On March 31, 2017, President Trump signed an Executive Order (EO) that addressed unpaid anti-dumping and countervailing duties. This new EO, “promotes the efficient and effective administration of U.S. customs and trade laws by establishing enhanced measures to collect duties”.
What are anti-dumping and countervailing duties (AD/CVD)?
Dumping happens when a foreign company exports goods into the U.S. and sells those goods at less than fair market value. This in turn causes “injury to the U.S. industry”. Due to this, U.S. manufacturers or businesses can file a petition with the International Trade Commission (ITC), claiming that it has suffered an injury. Once the ITC finds that evidence of an injury exists, then the Department of Commerce (DOC or the Department) will investigate the claim. If the DOC determines that dumping occurred, then Customs and Border Protection (CBP) can withhold “liquidation of entries” and collect anti-dumping (AD) duties. AD “duties are calculated to bridge the gap back to a fair market value.”
Countervailing duty (CVD) cases happen “when a foreign government provides assistance and subsidies…to manufacturers that export goods to the U.S.”. This assistance gives the foreign manufacturer an incentive to sale its “goods cheaper than domestic manufacturers”. To determine whether a countervailing duty case exists, the same process is taken as an anti-dumping case. Once it is determined that the foreign government has provided assistance, then CBP can withhold a liquidation of entry and collect a CVD duty. “CVD cases are country specific, and the duties are calculated to duplicate the value of the subsidy.”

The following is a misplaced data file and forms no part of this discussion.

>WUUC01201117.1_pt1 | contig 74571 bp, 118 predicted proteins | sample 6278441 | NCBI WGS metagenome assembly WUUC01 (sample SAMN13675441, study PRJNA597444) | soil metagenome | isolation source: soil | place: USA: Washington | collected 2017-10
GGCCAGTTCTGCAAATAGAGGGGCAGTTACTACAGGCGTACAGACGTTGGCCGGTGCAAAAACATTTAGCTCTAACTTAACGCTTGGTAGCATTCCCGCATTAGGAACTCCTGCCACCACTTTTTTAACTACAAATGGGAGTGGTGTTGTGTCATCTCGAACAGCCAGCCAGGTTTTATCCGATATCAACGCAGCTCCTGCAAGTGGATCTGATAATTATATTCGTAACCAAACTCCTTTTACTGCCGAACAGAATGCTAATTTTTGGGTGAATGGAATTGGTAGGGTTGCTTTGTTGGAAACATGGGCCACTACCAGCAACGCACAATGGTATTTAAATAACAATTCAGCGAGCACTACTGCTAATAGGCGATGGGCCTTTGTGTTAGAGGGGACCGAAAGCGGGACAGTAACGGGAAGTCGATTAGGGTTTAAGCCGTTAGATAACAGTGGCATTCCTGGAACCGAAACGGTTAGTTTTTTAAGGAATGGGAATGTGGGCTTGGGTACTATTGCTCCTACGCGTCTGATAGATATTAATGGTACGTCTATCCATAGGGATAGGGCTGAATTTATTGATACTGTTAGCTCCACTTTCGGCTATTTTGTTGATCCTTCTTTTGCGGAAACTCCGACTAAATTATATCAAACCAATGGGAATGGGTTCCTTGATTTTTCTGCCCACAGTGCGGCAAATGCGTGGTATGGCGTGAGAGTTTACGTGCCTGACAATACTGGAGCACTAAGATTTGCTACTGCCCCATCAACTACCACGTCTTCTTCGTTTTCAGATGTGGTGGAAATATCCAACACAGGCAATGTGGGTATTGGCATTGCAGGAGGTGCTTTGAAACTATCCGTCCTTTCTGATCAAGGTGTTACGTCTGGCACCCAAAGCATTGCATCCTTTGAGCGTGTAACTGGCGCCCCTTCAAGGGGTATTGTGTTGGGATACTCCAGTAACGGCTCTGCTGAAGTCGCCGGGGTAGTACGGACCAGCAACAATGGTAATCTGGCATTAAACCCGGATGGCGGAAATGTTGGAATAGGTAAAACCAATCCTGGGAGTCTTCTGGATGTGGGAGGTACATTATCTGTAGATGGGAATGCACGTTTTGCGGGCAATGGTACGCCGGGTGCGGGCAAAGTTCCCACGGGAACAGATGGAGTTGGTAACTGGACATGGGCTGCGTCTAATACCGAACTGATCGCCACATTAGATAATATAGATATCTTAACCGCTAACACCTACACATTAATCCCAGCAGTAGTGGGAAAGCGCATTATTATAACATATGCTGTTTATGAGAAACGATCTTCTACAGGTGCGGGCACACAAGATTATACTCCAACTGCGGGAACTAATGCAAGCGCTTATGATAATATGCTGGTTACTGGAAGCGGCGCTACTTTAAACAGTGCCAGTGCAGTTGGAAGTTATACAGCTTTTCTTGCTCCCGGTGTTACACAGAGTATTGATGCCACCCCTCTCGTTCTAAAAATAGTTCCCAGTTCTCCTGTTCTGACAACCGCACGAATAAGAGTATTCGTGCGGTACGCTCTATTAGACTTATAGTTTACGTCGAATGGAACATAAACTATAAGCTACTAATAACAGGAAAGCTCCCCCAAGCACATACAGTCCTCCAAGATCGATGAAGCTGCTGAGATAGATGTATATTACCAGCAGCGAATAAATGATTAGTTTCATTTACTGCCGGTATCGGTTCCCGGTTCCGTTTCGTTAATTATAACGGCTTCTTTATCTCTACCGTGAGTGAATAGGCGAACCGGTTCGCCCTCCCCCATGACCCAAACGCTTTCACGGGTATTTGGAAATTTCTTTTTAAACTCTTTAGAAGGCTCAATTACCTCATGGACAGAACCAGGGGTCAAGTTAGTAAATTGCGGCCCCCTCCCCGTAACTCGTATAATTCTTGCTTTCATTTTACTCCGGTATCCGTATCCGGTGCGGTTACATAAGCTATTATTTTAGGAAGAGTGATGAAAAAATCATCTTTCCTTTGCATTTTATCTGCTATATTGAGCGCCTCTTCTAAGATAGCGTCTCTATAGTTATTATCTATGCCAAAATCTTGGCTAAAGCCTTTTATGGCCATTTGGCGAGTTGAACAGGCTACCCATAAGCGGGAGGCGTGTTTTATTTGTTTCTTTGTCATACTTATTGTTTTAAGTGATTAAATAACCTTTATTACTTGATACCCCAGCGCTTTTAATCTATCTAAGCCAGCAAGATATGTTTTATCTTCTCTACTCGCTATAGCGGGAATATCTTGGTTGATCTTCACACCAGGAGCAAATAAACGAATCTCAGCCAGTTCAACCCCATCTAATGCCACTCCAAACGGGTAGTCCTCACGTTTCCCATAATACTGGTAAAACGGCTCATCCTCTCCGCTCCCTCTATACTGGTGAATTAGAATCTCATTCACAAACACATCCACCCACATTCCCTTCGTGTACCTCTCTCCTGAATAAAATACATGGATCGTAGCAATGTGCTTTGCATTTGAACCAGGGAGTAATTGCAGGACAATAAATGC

Statistics on AD/CVD cases:
- “$14 billion of imported goods were subject to AD/CVD.”
- CBP collected $1.5 billion in cash deposits.
- By the end of the fiscal year, $2.8 billion in AD/CVD duties was still owed to the U.S. dating all the way back to 2001.
- From fiscal year 2015 to 2016, AD/CVD cash deposits increased over 25 percent.
What does this new EO require?
Under this new EO, the Department of Homeland Security (DHS) has been designated as the “head government entity”, that must establish a plan by June 29, “to require importers deemed a risk to U.S. revenue to provide security for AD and CVD liability through bonds and other legal measures”.
New requirements of DHS from this order:
- Implement “a strategy to counter violations of U.S. trade and customs laws”;
- “Interdict and dispose of inadmissible merchandise”;
- The secretary of DHS, along with the secretary of the Treasury, will make sure that CBP can provide information to intellectual property rights (IPR) holders, that there has been an IPR infringement.
- Secretary of DHS along with the Attorney General will “devise recommended prosecution practices and…ensure that federal prosecutors treat significant trade offenses as a high priority.
CBP will also be required to develop a plan within 90 days of the EO for “the interdiction and disposal of violative goods, with the ability to share information regarding merchandise voluntarily abandoned with [IPR] holders”.
To find out if your importations are under an AD/CVD scope, or to discuss any questions about AD/CVD generally, contact Diaz Trade Law at email@example.com.